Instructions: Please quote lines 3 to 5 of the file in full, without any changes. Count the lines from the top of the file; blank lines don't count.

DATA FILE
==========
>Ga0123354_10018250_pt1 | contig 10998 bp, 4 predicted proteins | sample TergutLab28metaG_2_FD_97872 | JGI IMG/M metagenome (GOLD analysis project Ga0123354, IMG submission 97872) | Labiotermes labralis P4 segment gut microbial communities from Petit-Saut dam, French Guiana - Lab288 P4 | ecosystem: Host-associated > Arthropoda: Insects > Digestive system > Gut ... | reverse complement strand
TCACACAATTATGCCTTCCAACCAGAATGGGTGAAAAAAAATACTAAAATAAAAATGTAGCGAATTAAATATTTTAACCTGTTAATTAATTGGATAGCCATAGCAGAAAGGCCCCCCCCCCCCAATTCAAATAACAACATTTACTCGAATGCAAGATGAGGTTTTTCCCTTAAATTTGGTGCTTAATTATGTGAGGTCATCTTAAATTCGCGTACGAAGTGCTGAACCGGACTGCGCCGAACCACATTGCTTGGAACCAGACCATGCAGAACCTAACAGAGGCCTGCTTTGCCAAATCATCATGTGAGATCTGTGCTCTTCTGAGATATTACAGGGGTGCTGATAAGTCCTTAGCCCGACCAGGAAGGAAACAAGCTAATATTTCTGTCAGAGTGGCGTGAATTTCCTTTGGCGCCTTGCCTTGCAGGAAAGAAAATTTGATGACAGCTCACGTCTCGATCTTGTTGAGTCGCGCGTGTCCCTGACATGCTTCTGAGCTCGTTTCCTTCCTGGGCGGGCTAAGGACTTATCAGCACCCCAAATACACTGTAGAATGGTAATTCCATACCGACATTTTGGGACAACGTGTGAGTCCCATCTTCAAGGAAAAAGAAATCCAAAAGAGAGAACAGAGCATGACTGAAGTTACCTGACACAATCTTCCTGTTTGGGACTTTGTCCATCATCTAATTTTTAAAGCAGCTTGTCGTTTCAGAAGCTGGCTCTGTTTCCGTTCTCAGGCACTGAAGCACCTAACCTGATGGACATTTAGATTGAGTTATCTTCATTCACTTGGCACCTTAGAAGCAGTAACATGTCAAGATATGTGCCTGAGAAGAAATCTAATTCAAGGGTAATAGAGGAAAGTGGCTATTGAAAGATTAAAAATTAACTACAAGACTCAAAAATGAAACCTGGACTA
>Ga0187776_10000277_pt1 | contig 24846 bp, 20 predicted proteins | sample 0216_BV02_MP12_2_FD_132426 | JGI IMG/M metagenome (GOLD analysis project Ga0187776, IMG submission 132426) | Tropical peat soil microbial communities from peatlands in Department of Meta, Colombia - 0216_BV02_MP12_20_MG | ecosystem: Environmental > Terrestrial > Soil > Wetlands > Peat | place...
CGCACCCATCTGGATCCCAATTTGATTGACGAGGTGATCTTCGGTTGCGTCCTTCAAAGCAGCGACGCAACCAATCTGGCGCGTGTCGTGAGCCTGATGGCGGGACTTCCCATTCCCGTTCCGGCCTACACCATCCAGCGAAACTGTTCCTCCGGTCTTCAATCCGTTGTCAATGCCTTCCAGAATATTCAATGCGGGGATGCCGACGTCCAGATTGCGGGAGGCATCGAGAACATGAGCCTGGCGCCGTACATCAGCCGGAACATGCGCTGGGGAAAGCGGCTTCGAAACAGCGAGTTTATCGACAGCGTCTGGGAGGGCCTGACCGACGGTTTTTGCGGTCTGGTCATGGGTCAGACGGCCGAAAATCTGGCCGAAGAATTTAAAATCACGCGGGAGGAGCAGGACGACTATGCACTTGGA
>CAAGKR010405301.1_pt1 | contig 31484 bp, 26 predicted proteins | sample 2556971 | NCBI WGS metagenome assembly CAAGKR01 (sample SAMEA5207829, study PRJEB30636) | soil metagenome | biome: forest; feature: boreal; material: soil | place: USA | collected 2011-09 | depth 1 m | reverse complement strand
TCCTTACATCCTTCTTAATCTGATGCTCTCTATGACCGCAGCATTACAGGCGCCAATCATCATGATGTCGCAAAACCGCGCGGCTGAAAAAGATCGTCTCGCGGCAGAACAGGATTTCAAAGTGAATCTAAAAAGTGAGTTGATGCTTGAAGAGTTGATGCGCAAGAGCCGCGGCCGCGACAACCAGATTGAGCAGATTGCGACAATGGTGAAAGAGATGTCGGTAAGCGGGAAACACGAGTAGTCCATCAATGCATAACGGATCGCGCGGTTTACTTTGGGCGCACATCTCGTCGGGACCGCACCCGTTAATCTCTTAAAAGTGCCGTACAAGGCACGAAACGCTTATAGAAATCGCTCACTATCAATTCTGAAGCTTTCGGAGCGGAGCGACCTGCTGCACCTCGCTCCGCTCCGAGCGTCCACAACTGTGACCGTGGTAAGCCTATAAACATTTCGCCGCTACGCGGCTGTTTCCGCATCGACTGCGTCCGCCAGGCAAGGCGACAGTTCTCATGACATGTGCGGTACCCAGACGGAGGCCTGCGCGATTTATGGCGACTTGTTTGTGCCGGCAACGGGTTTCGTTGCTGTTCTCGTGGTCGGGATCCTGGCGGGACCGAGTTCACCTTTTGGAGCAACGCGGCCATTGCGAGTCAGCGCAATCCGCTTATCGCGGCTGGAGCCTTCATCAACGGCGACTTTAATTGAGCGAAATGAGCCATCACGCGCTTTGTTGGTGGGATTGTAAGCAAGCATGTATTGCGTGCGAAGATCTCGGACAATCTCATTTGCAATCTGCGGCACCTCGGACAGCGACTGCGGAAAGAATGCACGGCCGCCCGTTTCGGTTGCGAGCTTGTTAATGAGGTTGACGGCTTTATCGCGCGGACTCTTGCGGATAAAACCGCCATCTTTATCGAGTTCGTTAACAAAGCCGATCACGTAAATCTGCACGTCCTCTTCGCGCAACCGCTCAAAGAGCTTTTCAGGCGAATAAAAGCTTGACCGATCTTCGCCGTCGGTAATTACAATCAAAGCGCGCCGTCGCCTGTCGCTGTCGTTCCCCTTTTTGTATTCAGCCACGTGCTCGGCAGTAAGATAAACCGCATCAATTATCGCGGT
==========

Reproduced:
>Ga0187776_10000277_pt1 | contig 24846 bp, 20 predicted proteins | sample 0216_BV02_MP12_2_FD_132426 | JGI IMG/M metagenome (GOLD analysis project Ga0187776, IMG submission 132426) | Tropical peat soil microbial communities from peatlands in Department of Meta, Colombia - 0216_BV02_MP12_20_MG | ecosystem: Environmental > Terrestrial > Soil > Wetlands > Peat | place...
CGCACCCATCTGGATCCCAATTTGATTGACGAGGTGATCTTCGGTTGCGTCCTTCAAAGCAGCGACGCAACCAATCTGGCGCGTGTCGTGAGCCTGATGGCGGGACTTCCCATTCCCGTTCCGGCCTACACCATCCAGCGAAACTGTTCCTCCGGTCTTCAATCCGTTGTCAATGCCTTCCAGAATATTCAATGCGGGGATGCCGACGTCCAGATTGCGGGAGGCATCGAGAACATGAGCCTGGCGCCGTACATCAGCCGGAACATGCGCTGGGGAAAGCGGCTTCGAAACAGCGAGTTTATCGACAGCGTCTGGGAGGGCCTGACCGACGGTTTTTGCGGTCTGGTCATGGGTCAGACGGCCGAAAATCTGGCCGAAGAATTTAAAATCACGCGGGAGGAGCAGGACGACTATGCACTTGGA
>CAAGKR010405301.1_pt1 | contig 31484 bp, 26 predicted proteins | sample 2556971 | NCBI WGS metagenome assembly CAAGKR01 (sample SAMEA5207829, study PRJEB30636) | soil metagenome | biome: forest; feature: boreal; material: soil | place: USA | collected 2011-09 | depth 1 m | reverse complement strand